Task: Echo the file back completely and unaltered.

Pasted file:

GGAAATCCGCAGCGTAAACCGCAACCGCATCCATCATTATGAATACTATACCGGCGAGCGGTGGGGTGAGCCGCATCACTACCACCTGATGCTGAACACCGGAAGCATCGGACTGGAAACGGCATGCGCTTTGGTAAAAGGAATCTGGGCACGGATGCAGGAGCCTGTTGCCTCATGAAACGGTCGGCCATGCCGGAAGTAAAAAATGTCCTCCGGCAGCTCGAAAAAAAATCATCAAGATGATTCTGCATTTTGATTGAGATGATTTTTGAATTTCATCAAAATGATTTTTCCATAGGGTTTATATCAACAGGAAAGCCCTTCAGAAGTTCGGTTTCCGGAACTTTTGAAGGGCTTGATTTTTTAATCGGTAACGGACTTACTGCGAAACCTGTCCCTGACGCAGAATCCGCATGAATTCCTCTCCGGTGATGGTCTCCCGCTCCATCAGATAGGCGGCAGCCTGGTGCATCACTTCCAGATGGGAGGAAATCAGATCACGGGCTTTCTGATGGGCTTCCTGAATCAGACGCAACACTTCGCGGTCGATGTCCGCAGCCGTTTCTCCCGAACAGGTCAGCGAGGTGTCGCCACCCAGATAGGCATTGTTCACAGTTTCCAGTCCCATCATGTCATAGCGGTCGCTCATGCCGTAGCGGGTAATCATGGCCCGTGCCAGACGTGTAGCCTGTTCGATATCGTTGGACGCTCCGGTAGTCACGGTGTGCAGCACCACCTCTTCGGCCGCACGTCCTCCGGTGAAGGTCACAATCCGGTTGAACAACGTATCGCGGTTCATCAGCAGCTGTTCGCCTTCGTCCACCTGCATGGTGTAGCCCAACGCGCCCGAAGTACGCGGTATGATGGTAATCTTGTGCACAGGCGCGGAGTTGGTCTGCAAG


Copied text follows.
GGAAATCCGCAGCGTAAACCGCAACCGCATCCATCATTATGAATACTATACCGGCGAGCGGTGGGGTGAGCCGCATCACTACCACCTGATGCTGAACACCGGAAGCATCGGACTGGAAACGGCATGCGCTTTGGTAAAAGGAATCTGGGCACGGATGCAGGAGCCTGTTGCCTCATGAAACGGTCGGCCATGCCGGAAGTAAAAAATGTCCTCCGGCAGCTCGAAAAAAAATCATCAAGATGATTCTGCATTTTGATTGAGATGATTTTTGAATTTCATCAAAATGATTTTTCCATAGGGTTTATATCAACAGGAAAGCCCTTCAGAAGTTCGGTTTCCGGAACTTTTGAAGGGCTTGATTTTTTAATCGGTAACGGACTTACTGCGAAACCTGTCCCTGACGCAGAATCCGCATGAATTCCTCTCCGGTGATGGTCTCCCGCTCCATCAGATAGGCGGCAGCCTGGTGCATCACTTCCAGATGGGAGGAAATCAGATCACGGGCTTTCTGATGGGCTTCCTGAATCAGACGCAACACTTCGCGGTCGATGTCCGCAGCCGTTTCTCCCGAACAGGTCAGCGAGGTGTCGCCACCCAGATAGGCATTGTTCACAGTTTCCAGTCCCATCATGTCATAGCGGTCGCTCATGCCGTAGCGGGTAATCATGGCCCGTGCCAGACGTGTAGCCTGTTCGATATCGTTGGACGCTCCGGTAGTCACGGTGTGCAGCACCACCTCTTCGGCCGCACGTCCTCCGGTGAAGGTCACAATCCGGTTGAACAACGTATCGCGGTTCATCAGCAGCTGTTCGCCTTCGTCCACCTGCATGGTGTAGCCCAACGCGCCCGAAGTACGCGGTATGATGGTAATCTTGTGCACAGGCGCGGAGTTGGTCTGCAAG